Note that the Columbus steel Trek is no heavier than an all-aluminum bike from the same time period, while the lower cost straight-gauge steel bike is more than 10 lbs heavier. The heavier straight-gauge steel bike is probably more durable overall, and for a commuter in city traffic on flat terrain, this might be an acceptable choice, but any hills will definitely be more of a challenge and carrying it up that flight of stairs to your apartment will be considerably less convenient. Keep in mind though that while a heavy straight-gauge steel bike might withstand more rust damage, a well-kept high quality steel frame will still last decades and thousands of miles. Durability is relative. Light-weight Columbus steel frames were used by professional racers, surviving crashes and a lot of miles of use.

The other by-product of the varying tube thickness used in more expensive frame tubes is the ride feel. Steel still has popularity partially because it flexes more compared to aluminum or carbon fiber. That bit of flexing makes the ride a little more comfortable, while still giving stiffness where needed. Straight-gauge steel will be stiffer and less forgiving, generally giving a harsher ride feel than better quality steel.

So, what does this all mean? Give thought to how and where you will use the bike you’re considering. This will tell you something about how important the weight and ride feel aspects of the frame are to you. Also give some thought to how long you want to keep the bike and whether you might want to upgrade components in the future. That might eliminate some bikes from consideration, such as one with a one-piece crankset that would be more complicated to upgrade.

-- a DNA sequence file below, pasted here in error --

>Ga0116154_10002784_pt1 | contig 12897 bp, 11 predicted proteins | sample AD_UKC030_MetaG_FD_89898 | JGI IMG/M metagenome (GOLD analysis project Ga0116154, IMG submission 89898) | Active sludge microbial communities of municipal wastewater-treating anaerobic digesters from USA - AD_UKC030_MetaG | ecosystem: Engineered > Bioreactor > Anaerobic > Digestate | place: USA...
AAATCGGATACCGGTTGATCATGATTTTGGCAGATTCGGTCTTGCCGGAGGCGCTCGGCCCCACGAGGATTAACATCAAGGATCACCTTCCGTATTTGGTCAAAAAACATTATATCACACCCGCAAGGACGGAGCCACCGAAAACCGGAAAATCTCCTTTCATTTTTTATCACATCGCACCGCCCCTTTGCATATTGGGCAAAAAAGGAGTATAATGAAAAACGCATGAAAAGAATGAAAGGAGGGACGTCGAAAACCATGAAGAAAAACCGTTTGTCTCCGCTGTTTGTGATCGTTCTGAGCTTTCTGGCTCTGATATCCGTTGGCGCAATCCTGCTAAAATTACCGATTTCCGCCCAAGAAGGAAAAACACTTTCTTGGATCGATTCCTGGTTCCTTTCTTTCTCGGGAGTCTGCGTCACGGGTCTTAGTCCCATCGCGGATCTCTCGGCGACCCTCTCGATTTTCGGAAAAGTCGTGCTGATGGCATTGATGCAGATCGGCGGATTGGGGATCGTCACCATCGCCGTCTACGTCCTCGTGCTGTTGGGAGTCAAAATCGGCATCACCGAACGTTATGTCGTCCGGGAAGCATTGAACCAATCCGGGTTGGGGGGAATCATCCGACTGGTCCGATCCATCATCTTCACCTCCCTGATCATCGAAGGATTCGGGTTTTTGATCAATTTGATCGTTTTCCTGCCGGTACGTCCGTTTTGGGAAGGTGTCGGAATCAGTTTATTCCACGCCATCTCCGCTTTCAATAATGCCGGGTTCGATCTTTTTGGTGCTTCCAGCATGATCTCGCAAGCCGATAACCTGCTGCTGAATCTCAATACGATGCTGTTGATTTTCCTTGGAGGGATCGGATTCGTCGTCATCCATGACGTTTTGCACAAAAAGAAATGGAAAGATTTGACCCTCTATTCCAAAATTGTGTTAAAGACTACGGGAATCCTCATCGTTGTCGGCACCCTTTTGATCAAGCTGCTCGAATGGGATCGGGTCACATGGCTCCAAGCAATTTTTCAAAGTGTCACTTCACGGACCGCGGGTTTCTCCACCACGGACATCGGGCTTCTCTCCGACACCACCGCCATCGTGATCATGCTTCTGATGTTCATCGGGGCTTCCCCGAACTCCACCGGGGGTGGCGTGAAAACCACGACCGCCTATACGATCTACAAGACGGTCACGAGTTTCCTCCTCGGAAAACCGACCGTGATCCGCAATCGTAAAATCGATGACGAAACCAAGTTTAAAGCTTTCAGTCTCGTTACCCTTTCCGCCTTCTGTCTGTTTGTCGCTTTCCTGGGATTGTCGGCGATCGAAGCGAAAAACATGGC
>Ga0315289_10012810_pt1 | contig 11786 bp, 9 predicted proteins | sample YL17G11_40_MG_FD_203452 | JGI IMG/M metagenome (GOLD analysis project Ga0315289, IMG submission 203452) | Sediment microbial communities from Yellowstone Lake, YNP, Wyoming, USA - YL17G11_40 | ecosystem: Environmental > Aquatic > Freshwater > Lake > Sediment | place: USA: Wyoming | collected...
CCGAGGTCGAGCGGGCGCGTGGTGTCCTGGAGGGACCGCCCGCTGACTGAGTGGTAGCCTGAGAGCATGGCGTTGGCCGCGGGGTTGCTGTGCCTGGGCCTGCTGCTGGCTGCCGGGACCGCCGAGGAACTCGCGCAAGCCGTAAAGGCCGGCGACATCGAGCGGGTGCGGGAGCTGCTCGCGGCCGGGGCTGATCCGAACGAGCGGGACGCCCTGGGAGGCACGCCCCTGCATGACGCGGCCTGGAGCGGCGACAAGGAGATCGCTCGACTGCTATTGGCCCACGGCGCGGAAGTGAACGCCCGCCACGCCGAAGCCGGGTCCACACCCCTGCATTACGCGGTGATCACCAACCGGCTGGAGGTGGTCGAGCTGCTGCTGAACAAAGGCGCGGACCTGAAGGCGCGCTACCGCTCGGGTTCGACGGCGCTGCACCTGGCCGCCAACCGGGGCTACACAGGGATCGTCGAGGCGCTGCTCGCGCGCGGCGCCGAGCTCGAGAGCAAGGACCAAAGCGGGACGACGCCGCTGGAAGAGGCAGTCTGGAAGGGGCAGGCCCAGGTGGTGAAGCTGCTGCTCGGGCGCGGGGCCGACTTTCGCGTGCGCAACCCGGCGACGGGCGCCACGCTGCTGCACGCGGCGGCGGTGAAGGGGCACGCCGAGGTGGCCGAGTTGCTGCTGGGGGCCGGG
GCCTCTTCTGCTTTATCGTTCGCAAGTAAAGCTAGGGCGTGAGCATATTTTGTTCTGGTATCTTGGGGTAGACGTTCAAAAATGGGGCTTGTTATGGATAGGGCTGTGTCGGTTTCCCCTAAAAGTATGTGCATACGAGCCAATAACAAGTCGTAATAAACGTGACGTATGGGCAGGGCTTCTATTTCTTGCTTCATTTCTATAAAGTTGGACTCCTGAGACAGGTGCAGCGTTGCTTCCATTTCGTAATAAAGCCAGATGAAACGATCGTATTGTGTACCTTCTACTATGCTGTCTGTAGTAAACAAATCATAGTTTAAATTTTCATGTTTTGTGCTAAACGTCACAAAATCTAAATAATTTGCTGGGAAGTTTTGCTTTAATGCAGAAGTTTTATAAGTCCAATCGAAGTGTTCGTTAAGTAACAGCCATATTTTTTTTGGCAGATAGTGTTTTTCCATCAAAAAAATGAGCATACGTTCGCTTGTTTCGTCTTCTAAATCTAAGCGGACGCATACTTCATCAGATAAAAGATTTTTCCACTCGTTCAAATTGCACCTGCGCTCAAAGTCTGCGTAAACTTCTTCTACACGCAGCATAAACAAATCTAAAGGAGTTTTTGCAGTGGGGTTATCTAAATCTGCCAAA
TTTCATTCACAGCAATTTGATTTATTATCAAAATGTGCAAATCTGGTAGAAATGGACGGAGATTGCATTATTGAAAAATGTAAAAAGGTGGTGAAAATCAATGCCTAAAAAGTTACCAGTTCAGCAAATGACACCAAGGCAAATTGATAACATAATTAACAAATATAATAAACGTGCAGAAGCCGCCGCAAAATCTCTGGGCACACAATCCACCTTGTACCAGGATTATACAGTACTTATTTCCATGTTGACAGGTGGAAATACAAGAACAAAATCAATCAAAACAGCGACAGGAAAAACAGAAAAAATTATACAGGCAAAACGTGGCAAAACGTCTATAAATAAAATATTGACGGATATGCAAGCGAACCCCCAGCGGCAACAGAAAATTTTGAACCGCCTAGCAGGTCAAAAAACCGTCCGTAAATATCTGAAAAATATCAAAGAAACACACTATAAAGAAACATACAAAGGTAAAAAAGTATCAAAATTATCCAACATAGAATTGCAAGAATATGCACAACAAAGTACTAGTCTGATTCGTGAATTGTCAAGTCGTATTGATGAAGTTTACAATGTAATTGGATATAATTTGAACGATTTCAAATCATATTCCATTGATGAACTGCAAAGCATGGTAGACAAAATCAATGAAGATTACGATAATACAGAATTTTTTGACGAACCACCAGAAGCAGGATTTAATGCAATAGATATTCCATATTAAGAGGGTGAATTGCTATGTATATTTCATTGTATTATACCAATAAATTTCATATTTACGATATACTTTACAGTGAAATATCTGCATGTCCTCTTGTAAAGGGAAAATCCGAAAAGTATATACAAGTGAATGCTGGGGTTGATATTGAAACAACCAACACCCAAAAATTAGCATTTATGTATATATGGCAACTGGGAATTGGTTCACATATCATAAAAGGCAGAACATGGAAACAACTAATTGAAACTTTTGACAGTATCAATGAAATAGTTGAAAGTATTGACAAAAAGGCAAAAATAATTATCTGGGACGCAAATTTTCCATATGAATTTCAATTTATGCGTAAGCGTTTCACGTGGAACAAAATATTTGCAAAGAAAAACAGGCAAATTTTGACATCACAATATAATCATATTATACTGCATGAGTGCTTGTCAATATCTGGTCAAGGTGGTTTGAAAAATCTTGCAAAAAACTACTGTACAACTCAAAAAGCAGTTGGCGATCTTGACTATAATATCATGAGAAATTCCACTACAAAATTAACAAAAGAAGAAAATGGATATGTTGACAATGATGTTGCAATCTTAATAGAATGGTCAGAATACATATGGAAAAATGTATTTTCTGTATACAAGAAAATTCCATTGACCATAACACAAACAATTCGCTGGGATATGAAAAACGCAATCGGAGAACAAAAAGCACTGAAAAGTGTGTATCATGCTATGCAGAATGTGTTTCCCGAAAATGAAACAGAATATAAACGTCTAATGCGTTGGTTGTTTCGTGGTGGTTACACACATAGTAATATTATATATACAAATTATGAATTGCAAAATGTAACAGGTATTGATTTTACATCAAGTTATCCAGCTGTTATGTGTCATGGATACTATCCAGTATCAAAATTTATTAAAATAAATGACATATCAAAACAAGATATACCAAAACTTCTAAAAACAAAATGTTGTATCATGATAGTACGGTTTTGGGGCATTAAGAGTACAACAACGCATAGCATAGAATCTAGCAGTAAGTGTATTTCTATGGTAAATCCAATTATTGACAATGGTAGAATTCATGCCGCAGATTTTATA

In the end, you usually get what you pay for. Better quality used steel bikes can sell for several hundred to several thousand dollars depending on brand, age, condition, and the collectible nature of the bike. Most of the inexpensive bikes with the features I’ve been describing probably sold in the $80-150 price range when new; paying more than that for a used one would probably not make much sense. Again, variables such as brand, age, condition and the collectible nature of the bike might influence what you pay but do some research and don’t pay too much. For example, the Vista Esquire I listed in the weight table above was my bike in high school. It cost somewhere around $100 new in 1972. Right now, I wouldn’t pay more than $50 for one, even one in very good condition (note that I have seen them listed for much more than that online). On the other hand, older Schwinn bikes have some collectable interest, so those may have held their value better, even the “cheap” ones. Older Raleigh bikes have similar collector value, especially ones made at Raleigh’s Carlton factory. The Raleigh Super Course listed in the weight table was the lower end of the quality range of the bikes made at Raleigh’s Carlton factory. The only “lower cost” attribute that his bike had was stamped dropouts. In some model years they also had less durable derailleurs, but that’s another discussion.

The bottom line – know what you’re buying and be wary of marketing hyperbole on Craigslist or eBay! Steel is real, but the asking price might be “unreal”.